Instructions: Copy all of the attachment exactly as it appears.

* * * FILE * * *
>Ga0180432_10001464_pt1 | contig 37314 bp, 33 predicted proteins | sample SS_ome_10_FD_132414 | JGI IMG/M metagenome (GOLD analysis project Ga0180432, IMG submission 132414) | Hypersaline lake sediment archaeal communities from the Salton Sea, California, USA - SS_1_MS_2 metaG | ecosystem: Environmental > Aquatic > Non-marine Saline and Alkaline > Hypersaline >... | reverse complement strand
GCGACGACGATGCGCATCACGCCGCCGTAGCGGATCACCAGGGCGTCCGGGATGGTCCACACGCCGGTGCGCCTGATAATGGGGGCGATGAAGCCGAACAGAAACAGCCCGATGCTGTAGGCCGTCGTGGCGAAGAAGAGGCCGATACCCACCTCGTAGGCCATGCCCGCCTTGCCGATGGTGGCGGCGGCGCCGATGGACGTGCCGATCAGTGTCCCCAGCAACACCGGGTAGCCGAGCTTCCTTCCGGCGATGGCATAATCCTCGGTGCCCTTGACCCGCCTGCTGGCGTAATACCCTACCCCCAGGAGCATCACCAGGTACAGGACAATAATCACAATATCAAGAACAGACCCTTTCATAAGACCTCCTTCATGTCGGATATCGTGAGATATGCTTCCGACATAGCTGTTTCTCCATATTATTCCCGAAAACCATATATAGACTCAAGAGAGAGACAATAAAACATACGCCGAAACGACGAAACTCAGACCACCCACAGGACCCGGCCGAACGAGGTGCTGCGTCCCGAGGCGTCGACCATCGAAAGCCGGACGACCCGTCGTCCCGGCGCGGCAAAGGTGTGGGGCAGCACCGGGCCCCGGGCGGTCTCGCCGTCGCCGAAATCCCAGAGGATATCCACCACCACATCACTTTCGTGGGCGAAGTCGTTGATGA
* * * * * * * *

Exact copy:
>Ga0180432_10001464_pt1 | contig 37314 bp, 33 predicted proteins | sample SS_ome_10_FD_132414 | JGI IMG/M metagenome (GOLD analysis project Ga0180432, IMG submission 132414) | Hypersaline lake sediment archaeal communities from the Salton Sea, California, USA - SS_1_MS_2 metaG | ecosystem: Environmental > Aquatic > Non-marine Saline and Alkaline > Hypersaline >... | reverse complement strand
GCGACGACGATGCGCATCACGCCGCCGTAGCGGATCACCAGGGCGTCCGGGATGGTCCACACGCCGGTGCGCCTGATAATGGGGGCGATGAAGCCGAACAGAAACAGCCCGATGCTGTAGGCCGTCGTGGCGAAGAAGAGGCCGATACCCACCTCGTAGGCCATGCCCGCCTTGCCGATGGTGGCGGCGGCGCCGATGGACGTGCCGATCAGTGTCCCCAGCAACACCGGGTAGCCGAGCTTCCTTCCGGCGATGGCATAATCCTCGGTGCCCTTGACCCGCCTGCTGGCGTAATACCCTACCCCCAGGAGCATCACCAGGTACAGGACAATAATCACAATATCAAGAACAGACCCTTTCATAAGACCTCCTTCATGTCGGATATCGTGAGATATGCTTCCGACATAGCTGTTTCTCCATATTATTCCCGAAAACCATATATAGACTCAAGAGAGAGACAATAAAACATACGCCGAAACGACGAAACTCAGACCACCCACAGGACCCGGCCGAACGAGGTGCTGCGTCCCGAGGCGTCGACCATCGAAAGCCGGACGACCCGTCGTCCCGGCGCGGCAAAGGTGTGGGGCAGCACCGGGCCCCGGGCGGTCTCGCCGTCGCCGAAATCCCAGAGGATATCCACCACCACATCACTTTCGTGGGCGAAGTCGTTGATGA